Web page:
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THE GENERAL EPISTLE OF JAMES - Chapter 5 - Verse 14

Verse 14. Is any sick among you? In the previous verse the reference was to affliction in general, and the duty there urged was one that was applicable to all forms of trial. The subject of sickness, however, is so important, since it so often occurs, that a specific direction was desirable. That direction is to call in the aid of others to lead our thoughts, and to aid us in our devotions, because one who is sick is less able to direct his own reflections and to pray for himself than he is in other forms of trial. Nothing is said here respecting the degree of sickness, whether it is that which would be fatal if these means were used or not; but the direction pertains to any kind of illness.

Let him call for the elders of the church. Gr., presbyters. See Barnes on "Ac 15:2"; and also see Barnes on "Ac 11:30".

It cannot be supposed that this refers to the apostles, for it could not be that they would be always accessible; besides, instructions like this were designed to have a permanent character, and to be applicable to the church at all times and in all places. The reference, therefore, is doubtless to the ordinary religious teachers of the congregation; the officers of the church intrusted with its spiritual interests. The spirit of the command would embrace those who are pastors, and any others to whom the spiritual interests of the congregation are confided—ruling elders, deacons, etc. If the allusion is to the ordinary officers of the church, it is evident that the cure to be hoped for (Jas 5:15) was not miraculous, but was that to be expected in the use of appropriate means accompanied by prayer. It may be added, as worthy of note, that the apostle says they should "call" for the elders of the church; that is, they should send for them. They should not wait for them to hear of their sickness, as they might happen to, but they should cause them to be informed of it, and give them an opportunity of visiting them and praying with them. Nothing is more common than for persons—even members of the church—to be sick a long time, and to presume that their pastor must know all about it; and then they wonder that he does not come to see them, and think hard of him because he does not. A pastor cannot be supposed to know everything; nor can it be presumed that he knows when persons are sick, any more than he can know anything else, unless he is apprized of it; and many hard thoughts, and many suspicions of neglect would be avoided, if, when persons are sick, they would in some way inform their pastor of it. It should always be presumed of a minister of the gospel that he is ready to visit the sick. But how can he go unless he is in some way apprized of the illness of those who need his counsel and his prayers? The sick send for their family physician; why should they presume that their pastor will know of their illness any more than that their physician will?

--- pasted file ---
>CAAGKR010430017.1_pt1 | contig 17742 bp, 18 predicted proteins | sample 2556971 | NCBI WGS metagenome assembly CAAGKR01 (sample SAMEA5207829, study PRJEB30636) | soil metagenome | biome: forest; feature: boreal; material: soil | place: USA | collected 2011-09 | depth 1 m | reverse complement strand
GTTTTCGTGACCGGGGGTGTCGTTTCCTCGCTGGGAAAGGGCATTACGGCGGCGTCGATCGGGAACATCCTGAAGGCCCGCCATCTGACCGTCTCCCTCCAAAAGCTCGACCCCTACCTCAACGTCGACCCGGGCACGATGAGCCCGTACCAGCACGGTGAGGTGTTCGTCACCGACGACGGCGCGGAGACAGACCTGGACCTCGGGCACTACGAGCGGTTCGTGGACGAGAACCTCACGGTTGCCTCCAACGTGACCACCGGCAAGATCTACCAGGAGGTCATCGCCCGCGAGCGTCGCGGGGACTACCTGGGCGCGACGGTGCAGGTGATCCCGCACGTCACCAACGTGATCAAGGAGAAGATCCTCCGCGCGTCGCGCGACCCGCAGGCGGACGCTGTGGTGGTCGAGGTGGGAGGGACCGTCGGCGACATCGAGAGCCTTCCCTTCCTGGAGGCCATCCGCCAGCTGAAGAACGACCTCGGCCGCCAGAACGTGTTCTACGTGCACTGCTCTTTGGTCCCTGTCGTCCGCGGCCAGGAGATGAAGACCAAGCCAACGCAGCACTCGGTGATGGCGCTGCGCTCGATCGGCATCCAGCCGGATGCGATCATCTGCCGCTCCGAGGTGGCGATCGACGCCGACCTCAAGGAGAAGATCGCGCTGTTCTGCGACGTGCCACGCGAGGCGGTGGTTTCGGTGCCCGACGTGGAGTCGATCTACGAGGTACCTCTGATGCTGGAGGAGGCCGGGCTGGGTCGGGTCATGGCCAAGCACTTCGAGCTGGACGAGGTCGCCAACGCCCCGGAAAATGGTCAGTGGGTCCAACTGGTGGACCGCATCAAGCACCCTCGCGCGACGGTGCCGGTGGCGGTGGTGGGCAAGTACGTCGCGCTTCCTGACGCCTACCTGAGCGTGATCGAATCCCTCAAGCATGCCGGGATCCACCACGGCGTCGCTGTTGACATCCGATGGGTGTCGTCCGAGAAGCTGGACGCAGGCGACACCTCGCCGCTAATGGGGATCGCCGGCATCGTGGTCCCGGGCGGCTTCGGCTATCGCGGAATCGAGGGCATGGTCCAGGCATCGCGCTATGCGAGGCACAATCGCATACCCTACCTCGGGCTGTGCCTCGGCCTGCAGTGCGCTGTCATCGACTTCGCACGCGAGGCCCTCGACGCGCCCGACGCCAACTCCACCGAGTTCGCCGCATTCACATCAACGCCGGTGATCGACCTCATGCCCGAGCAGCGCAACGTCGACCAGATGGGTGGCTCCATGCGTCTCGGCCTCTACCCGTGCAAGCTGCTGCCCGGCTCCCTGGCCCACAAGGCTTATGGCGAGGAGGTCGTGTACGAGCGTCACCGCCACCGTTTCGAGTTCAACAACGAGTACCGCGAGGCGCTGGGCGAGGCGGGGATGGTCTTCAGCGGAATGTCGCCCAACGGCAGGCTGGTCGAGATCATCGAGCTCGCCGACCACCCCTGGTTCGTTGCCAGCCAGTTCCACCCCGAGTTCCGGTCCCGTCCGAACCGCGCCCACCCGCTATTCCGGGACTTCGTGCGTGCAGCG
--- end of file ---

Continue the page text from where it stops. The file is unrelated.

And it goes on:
And let them pray over him. With him, and for him. A man who is sick is often little capable of praying himself; and it is a privilege to have some one to lead his thoughts in devotion. Besides, the prayer of a good man may be of avail in restoring him to health, Jas 5:15. Prayer is always one important means of obtaining the Divine favour, and there is no place where it is more appropriate than by the bedside of sickness. That relief from pain may be granted; that the mind may be calm and submissive; that the medicines employed may be blessed to a restoration to health; that past sins may be forgiven; that he who is sick may be sanctified by his trials; that he may be restored to health, or prepared for his "last change"—all these are subjects of prayer which we feel to be appropriate in such a case, and every sick man should avail himself of the aid of those who "have an interest at the throne of grace," that they may be obtained.

Anointing him with oil. Oil, or unguents of various kinds, were much used among the ancients, both in health and in sickness. The oil which was commonly employed was olive oil. See Barnes on "Isa 1:6"; and also see Barnes on "Lu 10:34".

The custom of anointing the sick with oil still prevails in the East, for it is believed to have medicinal or healing properties. Niebuhr (Beschrieb. von Arabien, s. 131) says, "The southern Arabians believe that to anoint with oil strengthens the body, and secures it against the oppressive heat of the sun, as they go nearly naked. They believe that the oil closes the pores of the skin, and thus prevents the effect of the excessive heat by which the body is so much weakened; perhaps also they regard it as contributing to beauty, by giving the skin a glossy appearance. I myself frequently have observed that the sailors in the ships from Dsjidda and Loheia, as well as the common Arabs in Tehama, anointed their bodies with oil, in order to guard themselves against the heat. The Jews in Mocha assured Mr. Forskal, that the Mohammoedans as well as the Jews, in Sana, when they were sick, were accustomed to anoint the body with oil." Rosenmuller, Morgenland, in loc.

In the name of the Lord. By the authority or direction of the Lord; or as an act in accordance with his will, and that will meet with his approbation. When we do anything that tends to promote virtue, to alleviate misery, to instruct ignorance, to save life, or to prepare others for heaven, it is right to feel that we are doing it in the name of the Lord. Compare for such uses of the phrase "in the name of the Lord," and "in my name," Mt 10:22; Mt 18:6,20; Mt 19:29; Mt 24:9; Mr 9:41; Mr 13:13; Lu 21:12,17; Re 2:3; Col 3:17. There is no reason to think that the phrase is used here to denote any peculiar religious rite or "sacrament." It was to be done in the name of the Lord, as any other good deed is.

{a} "any sick among you" Mr 16:18

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